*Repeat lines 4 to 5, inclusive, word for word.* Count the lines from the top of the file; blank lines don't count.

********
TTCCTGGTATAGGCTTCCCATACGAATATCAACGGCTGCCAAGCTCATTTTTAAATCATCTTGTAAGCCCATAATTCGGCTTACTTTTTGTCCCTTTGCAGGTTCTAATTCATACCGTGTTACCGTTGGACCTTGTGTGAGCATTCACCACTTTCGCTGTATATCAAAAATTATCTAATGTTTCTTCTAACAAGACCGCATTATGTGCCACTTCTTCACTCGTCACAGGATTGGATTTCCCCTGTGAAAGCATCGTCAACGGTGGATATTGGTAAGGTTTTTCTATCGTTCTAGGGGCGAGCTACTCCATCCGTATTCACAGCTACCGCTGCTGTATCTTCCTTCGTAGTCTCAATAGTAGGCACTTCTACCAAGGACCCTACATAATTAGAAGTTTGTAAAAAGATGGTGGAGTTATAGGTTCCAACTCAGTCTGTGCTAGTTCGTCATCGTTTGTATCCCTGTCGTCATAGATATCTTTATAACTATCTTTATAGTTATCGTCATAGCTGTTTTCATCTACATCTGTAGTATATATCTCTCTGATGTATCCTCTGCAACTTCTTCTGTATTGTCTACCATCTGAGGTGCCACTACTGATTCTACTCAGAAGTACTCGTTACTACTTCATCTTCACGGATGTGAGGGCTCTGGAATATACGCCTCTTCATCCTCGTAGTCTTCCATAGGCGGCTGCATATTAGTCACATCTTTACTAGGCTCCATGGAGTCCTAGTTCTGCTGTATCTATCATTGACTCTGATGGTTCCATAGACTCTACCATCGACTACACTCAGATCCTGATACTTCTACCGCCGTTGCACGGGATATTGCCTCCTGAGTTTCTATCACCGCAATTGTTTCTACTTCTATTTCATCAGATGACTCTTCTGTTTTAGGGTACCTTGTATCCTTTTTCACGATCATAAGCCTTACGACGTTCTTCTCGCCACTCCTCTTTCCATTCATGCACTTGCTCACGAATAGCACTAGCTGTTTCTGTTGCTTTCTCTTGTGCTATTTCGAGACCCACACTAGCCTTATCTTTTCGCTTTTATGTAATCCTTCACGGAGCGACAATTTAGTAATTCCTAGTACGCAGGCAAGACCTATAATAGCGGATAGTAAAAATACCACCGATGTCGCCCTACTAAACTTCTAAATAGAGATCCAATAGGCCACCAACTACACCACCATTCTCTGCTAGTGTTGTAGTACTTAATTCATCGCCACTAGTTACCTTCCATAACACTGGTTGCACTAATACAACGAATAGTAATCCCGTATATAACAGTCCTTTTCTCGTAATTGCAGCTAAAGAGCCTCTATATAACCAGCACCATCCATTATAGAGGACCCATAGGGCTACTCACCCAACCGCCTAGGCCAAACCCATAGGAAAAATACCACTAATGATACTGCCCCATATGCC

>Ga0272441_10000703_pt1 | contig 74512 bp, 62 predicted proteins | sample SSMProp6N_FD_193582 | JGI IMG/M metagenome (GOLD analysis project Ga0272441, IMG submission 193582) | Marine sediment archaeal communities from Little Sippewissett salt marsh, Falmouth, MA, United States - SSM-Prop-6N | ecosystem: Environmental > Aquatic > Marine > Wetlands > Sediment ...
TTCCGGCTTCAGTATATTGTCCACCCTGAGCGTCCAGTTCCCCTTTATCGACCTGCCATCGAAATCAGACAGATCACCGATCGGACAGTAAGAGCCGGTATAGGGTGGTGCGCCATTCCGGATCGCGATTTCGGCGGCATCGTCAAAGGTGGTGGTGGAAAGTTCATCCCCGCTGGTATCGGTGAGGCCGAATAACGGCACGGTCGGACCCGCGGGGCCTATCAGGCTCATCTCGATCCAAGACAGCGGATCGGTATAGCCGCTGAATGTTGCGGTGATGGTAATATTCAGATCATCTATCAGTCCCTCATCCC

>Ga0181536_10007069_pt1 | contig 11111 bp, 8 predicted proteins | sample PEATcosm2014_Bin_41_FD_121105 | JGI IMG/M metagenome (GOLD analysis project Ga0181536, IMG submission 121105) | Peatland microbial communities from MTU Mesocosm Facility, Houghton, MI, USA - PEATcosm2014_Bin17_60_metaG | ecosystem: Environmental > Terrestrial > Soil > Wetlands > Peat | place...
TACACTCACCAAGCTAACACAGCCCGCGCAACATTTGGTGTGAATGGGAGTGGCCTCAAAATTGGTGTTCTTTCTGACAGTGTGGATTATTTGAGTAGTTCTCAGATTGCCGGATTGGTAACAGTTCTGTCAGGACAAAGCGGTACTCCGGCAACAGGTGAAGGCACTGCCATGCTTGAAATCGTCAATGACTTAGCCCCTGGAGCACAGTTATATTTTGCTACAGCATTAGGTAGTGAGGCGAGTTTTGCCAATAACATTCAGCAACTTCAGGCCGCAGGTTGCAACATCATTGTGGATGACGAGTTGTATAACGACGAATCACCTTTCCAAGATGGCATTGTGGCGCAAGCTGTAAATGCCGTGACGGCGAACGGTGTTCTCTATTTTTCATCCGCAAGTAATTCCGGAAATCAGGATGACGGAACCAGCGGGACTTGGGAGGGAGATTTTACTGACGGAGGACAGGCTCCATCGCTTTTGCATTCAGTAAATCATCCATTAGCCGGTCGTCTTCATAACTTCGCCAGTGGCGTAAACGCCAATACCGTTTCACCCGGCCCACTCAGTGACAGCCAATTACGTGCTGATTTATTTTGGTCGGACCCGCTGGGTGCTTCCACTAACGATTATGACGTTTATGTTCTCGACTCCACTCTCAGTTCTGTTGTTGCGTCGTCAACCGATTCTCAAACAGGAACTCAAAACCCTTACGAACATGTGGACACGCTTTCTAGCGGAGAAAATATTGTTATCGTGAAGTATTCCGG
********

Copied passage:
>Ga0181536_10007069_pt1 | contig 11111 bp, 8 predicted proteins | sample PEATcosm2014_Bin_41_FD_121105 | JGI IMG/M metagenome (GOLD analysis project Ga0181536, IMG submission 121105) | Peatland microbial communities from MTU Mesocosm Facility, Houghton, MI, USA - PEATcosm2014_Bin17_60_metaG | ecosystem: Environmental > Terrestrial > Soil > Wetlands > Peat | place...
TACACTCACCAAGCTAACACAGCCCGCGCAACATTTGGTGTGAATGGGAGTGGCCTCAAAATTGGTGTTCTTTCTGACAGTGTGGATTATTTGAGTAGTTCTCAGATTGCCGGATTGGTAACAGTTCTGTCAGGACAAAGCGGTACTCCGGCAACAGGTGAAGGCACTGCCATGCTTGAAATCGTCAATGACTTAGCCCCTGGAGCACAGTTATATTTTGCTACAGCATTAGGTAGTGAGGCGAGTTTTGCCAATAACATTCAGCAACTTCAGGCCGCAGGTTGCAACATCATTGTGGATGACGAGTTGTATAACGACGAATCACCTTTCCAAGATGGCATTGTGGCGCAAGCTGTAAATGCCGTGACGGCGAACGGTGTTCTCTATTTTTCATCCGCAAGTAATTCCGGAAATCAGGATGACGGAACCAGCGGGACTTGGGAGGGAGATTTTACTGACGGAGGACAGGCTCCATCGCTTTTGCATTCAGTAAATCATCCATTAGCCGGTCGTCTTCATAACTTCGCCAGTGGCGTAAACGCCAATACCGTTTCACCCGGCCCACTCAGTGACAGCCAATTACGTGCTGATTTATTTTGGTCGGACCCGCTGGGTGCTTCCACTAACGATTATGACGTTTATGTTCTCGACTCCACTCTCAGTTCTGTTGTTGCGTCGTCAACCGATTCTCAAACAGGAACTCAAAACCCTTACGAACATGTGGACACGCTTTCTAGCGGAGAAAATATTGTTATCGTGAAGTATTCCGG